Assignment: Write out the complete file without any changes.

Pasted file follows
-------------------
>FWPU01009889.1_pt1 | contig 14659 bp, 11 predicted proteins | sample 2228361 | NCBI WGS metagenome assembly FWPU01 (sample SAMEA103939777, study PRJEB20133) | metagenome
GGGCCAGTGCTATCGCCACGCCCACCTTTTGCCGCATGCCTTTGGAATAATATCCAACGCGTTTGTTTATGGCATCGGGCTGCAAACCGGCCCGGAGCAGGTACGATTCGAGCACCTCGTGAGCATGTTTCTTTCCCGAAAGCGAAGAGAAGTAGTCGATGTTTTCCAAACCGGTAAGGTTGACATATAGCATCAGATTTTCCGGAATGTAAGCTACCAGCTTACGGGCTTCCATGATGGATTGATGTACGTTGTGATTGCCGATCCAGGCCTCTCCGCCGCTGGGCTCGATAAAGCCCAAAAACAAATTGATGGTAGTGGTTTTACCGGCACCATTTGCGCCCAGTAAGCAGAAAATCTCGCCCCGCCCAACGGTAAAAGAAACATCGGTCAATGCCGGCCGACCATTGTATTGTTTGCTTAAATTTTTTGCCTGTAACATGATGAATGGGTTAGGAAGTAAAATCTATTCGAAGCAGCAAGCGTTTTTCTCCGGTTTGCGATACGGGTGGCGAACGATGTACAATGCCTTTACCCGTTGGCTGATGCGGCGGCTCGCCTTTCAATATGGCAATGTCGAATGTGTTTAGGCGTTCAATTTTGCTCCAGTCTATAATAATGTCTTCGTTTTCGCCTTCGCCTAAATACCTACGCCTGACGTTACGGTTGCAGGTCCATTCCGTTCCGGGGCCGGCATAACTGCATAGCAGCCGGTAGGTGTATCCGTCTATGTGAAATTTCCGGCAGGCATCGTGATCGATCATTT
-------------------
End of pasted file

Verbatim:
>FWPU01009889.1_pt1 | contig 14659 bp, 11 predicted proteins | sample 2228361 | NCBI WGS metagenome assembly FWPU01 (sample SAMEA103939777, study PRJEB20133) | metagenome
GGGCCAGTGCTATCGCCACGCCCACCTTTTGCCGCATGCCTTTGGAATAATATCCAACGCGTTTGTTTATGGCATCGGGCTGCAAACCGGCCCGGAGCAGGTACGATTCGAGCACCTCGTGAGCATGTTTCTTTCCCGAAAGCGAAGAGAAGTAGTCGATGTTTTCCAAACCGGTAAGGTTGACATATAGCATCAGATTTTCCGGAATGTAAGCTACCAGCTTACGGGCTTCCATGATGGATTGATGTACGTTGTGATTGCCGATCCAGGCCTCTCCGCCGCTGGGCTCGATAAAGCCCAAAAACAAATTGATGGTAGTGGTTTTACCGGCACCATTTGCGCCCAGTAAGCAGAAAATCTCGCCCCGCCCAACGGTAAAAGAAACATCGGTCAATGCCGGCCGACCATTGTATTGTTTGCTTAAATTTTTTGCCTGTAACATGATGAATGGGTTAGGAAGTAAAATCTATTCGAAGCAGCAAGCGTTTTTCTCCGGTTTGCGATACGGGTGGCGAACGATGTACAATGCCTTTACCCGTTGGCTGATGCGGCGGCTCGCCTTTCAATATGGCAATGTCGAATGTGTTTAGGCGTTCAATTTTGCTCCAGTCTATAATAATGTCTTCGTTTTCGCCTTCGCCTAAATACCTACGCCTGACGTTACGGTTGCAGGTCCATTCCGTTCCGGGGCCGGCATAACTGCATAGCAGCCGGTAGGTGTATCCGTCTATGTGAAATTTCCGGCAGGCATCGTGATCGATCATTT